From the forest to the field.
The process of making a pro-model baseball bat may have evolved somewhat since Bud Hillerich made the first Louisville Sluggers for Major Leaguers in the 1880s, but one thing that hasn’t is how they start. Somewhere in a forest, near the center of a single maple, is a piece of wood with a dream of going to the Show. A lot of things have to happen for him to make it. That piece of wood is going to go through the hands of 45 different people and be graded no fewer than eight times. He can be cut from the team at any stage.
When it comes down to it, less than two percent of the trees out there make a pro-grade weighted bat and that’s where our expertise really has to come into play because we can’t cut down every tree to find that two percent, so we have to really learn about the wood.
–Bobby Hillerich, Director of Wood Bat Manufacturing, Louisville Slugger
A single wooden bat starts with its roots in the ground. Louisville Sluggers bound for the Show might be grown on a 50-mile-wide swath of land along the border of New York and Pennsylvania—60 acres of forest still owned and managed by the Hillerich family. The north-facing slopes of the range, the soil, the climate and shortness of the growing season (leading to tighter growth rings) produce maple, birch and ash with big-league stuff.
A single tree, which grows for 60 years, generally produces about 30 or 40 bats. But not all those bats will make it to the Major Leagues. Not even close. Only five or six, that come from the heart of the tree (where the rings are the tightest and the hardest) will ever have a shot at taking a swing at a fastball from the fingertips of Justin Verlander or Jacob DeGrom.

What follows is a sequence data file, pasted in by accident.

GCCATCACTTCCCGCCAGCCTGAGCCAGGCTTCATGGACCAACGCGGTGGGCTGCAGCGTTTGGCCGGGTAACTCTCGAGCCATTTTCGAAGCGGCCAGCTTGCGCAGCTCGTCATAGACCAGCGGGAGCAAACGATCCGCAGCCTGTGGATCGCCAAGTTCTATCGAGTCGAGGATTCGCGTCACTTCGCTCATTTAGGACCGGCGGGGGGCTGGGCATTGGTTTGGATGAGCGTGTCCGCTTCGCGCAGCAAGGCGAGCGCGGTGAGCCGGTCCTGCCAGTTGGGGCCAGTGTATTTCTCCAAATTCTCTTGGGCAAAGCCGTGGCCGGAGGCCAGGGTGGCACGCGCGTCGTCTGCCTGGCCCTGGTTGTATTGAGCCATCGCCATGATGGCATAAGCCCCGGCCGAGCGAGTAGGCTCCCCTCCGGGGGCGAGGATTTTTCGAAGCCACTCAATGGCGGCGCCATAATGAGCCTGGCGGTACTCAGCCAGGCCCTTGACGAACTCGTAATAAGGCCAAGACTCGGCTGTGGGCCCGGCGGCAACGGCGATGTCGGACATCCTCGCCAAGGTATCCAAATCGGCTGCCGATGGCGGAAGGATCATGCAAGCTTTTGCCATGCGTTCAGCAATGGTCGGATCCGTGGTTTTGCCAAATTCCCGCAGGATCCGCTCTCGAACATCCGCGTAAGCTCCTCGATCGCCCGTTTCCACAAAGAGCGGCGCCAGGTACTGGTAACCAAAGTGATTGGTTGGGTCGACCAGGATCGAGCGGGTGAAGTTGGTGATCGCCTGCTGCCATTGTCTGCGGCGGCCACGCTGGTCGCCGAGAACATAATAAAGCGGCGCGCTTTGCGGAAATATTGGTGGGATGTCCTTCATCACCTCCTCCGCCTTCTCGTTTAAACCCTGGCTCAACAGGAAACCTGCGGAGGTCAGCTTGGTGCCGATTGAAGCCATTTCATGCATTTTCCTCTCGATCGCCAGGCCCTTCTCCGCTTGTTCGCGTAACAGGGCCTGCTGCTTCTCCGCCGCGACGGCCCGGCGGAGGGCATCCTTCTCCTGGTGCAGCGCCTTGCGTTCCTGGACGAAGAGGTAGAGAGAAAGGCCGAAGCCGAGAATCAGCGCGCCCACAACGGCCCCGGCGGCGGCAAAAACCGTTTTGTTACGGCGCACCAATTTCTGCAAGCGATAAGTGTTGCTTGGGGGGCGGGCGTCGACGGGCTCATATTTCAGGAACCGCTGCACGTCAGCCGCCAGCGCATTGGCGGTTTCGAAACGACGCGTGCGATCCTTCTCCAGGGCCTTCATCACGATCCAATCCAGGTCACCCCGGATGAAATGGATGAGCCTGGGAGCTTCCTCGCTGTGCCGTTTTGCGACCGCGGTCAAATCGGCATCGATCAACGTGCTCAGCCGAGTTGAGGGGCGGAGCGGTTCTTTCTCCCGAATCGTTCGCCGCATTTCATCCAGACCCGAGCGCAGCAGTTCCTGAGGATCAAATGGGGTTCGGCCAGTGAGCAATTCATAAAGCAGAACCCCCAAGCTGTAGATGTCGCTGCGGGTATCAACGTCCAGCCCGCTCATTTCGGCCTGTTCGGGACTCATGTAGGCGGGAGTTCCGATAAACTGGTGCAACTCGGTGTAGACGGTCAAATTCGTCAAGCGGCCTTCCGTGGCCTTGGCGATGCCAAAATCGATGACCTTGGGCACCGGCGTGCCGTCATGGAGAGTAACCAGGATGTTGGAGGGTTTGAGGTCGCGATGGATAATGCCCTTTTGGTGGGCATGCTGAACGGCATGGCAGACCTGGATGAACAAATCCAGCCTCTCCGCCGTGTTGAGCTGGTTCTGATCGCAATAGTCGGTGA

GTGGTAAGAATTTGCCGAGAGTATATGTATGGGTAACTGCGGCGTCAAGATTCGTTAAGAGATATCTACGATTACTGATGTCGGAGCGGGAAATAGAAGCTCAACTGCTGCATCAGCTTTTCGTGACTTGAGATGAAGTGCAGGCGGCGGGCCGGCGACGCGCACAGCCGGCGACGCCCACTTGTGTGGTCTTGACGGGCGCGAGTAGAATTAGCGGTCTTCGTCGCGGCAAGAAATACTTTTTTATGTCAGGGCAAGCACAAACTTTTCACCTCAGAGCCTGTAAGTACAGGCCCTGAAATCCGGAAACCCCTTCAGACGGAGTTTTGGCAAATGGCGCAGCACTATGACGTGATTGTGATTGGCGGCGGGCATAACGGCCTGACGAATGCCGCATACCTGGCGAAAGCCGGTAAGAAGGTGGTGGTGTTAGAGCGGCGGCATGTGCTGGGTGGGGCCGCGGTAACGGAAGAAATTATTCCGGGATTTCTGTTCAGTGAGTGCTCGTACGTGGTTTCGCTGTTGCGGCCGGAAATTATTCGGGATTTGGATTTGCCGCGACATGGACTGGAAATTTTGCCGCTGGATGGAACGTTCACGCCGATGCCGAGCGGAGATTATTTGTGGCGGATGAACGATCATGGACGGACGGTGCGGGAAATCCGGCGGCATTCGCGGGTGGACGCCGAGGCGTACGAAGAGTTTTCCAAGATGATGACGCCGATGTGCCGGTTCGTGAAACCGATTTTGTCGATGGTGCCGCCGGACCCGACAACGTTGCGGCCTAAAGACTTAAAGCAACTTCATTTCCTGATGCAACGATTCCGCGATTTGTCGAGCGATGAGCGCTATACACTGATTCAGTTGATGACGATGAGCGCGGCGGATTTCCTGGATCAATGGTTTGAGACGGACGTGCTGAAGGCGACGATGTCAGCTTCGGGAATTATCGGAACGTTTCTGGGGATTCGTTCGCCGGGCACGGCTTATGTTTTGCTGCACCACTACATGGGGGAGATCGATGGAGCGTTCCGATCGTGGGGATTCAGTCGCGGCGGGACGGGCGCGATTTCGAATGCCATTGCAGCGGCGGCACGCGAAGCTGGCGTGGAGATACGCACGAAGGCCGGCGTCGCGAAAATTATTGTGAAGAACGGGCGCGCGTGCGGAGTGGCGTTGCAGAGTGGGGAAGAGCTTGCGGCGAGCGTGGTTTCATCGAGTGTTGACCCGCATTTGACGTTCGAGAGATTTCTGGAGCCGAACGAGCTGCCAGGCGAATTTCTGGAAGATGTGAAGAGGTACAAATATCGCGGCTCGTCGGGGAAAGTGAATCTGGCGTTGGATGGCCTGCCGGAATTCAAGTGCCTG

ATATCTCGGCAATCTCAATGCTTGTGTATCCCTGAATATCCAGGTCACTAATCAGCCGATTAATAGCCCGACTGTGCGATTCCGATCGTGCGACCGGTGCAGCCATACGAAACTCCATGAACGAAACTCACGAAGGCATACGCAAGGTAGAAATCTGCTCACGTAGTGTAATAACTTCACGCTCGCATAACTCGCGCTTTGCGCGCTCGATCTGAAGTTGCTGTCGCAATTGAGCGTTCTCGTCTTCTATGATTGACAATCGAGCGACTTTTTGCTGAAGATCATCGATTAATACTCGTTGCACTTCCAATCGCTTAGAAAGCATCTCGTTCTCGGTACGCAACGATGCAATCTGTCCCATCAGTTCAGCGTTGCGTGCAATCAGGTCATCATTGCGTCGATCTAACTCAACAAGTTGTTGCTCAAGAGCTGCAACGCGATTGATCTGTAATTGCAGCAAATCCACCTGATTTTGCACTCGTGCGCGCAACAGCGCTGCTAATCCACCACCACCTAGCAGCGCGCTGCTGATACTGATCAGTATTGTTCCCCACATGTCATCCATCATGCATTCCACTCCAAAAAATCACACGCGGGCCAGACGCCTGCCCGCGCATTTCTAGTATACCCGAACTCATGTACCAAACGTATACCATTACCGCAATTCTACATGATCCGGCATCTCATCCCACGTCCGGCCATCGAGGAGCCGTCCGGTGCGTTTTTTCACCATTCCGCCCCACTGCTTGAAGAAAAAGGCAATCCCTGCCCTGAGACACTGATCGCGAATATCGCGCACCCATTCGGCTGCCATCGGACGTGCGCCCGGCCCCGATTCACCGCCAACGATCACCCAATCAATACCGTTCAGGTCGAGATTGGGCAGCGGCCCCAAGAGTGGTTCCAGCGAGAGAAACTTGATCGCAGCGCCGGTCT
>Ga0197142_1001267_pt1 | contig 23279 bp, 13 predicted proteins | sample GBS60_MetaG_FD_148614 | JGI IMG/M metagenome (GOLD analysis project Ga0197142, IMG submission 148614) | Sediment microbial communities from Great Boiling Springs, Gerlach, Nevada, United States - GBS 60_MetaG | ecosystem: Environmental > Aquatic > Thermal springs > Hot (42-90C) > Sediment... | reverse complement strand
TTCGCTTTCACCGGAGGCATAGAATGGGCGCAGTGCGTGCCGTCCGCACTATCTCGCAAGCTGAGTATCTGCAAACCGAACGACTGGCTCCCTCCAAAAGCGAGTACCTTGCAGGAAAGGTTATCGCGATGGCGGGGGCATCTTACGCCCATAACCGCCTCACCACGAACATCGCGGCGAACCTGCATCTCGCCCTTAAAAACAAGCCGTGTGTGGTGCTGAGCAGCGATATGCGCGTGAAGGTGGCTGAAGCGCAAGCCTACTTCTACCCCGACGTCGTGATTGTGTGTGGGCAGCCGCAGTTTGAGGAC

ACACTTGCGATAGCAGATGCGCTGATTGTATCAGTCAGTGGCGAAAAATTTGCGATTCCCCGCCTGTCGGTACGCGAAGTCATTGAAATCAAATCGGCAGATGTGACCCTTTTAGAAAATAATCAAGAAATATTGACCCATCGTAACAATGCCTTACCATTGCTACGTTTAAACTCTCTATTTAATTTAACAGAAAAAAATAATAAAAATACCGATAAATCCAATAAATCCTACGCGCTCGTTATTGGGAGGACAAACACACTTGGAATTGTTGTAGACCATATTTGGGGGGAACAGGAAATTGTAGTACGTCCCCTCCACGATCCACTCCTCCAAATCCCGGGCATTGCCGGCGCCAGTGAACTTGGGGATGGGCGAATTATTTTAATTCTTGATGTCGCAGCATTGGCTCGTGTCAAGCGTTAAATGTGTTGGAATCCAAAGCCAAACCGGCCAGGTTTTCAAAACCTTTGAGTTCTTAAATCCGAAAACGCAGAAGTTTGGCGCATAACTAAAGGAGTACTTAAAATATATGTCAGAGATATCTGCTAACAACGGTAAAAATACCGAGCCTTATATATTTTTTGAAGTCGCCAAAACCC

It’s been said that hitting a round ball with a round bat squarely is one of the most difficult feats in sport.
The timber is graded when it’s cut and then graded again six or seven times more when it gets to Louisville until the final step and the last inspection, so at each stop on his journey our Major League hopeful could be cut from the team. Wood that isn’t destined for MLB batters has a few options. Most is still high quality wood that goes onto years of loving use everywhere from youth leagues to college and increasingly, the Minors.
It’s been said that hitting a round ball with a round bat squarely is one of the most difficult feats in sport. The ball is 75mm in diameter and the batter has maybe a tenth of a second to see it and swing.
Baseball isn’t a game of feet or inches. It’s one of fractions of millimeters and hundredths of seconds and tenths of ounces.
A player might pick up a bat and like it, “but I want a slightly fatter barrel,” or “I want a slightly thinner barrel, and I want more end load,” or “I want more balance,” or “I want more of a taper between the handle and the barrel,” or “can you do anything with this knob?” You get the idea.
Before a piece of lumber becomes a bat, the bat-maker needs to know the shape. These minute variations and specs together are called turning models—which includes every dimension from knob to cup. The measurements are just that little bit different, whether the knob shape, handle thickness, taper, or barrel. Every new and distinct bat that’s ever been made by Louisville Slugger in its 130-plus years is a new and distinct turning model. And each of those models is coded with a number that corresponds to the player it was first made for using their last initial. There are about 5,000 such models in the Slugger catalog.
Jackie Robinson swung an R17, a turning model made to his specifications and named for his last initial and the fact that he must have been the 17th player whose last name started with an R to have a model made for them.
At this stage, we have something that looks like a bat in our hands, but is an unfinished piece of wood. It’s not just a logo, player’s signature and cool-but-ultimately-meaningless “Powerized” mark that makes that naked wood a Louisville Slugger destined for home plate at Yankee Stadium.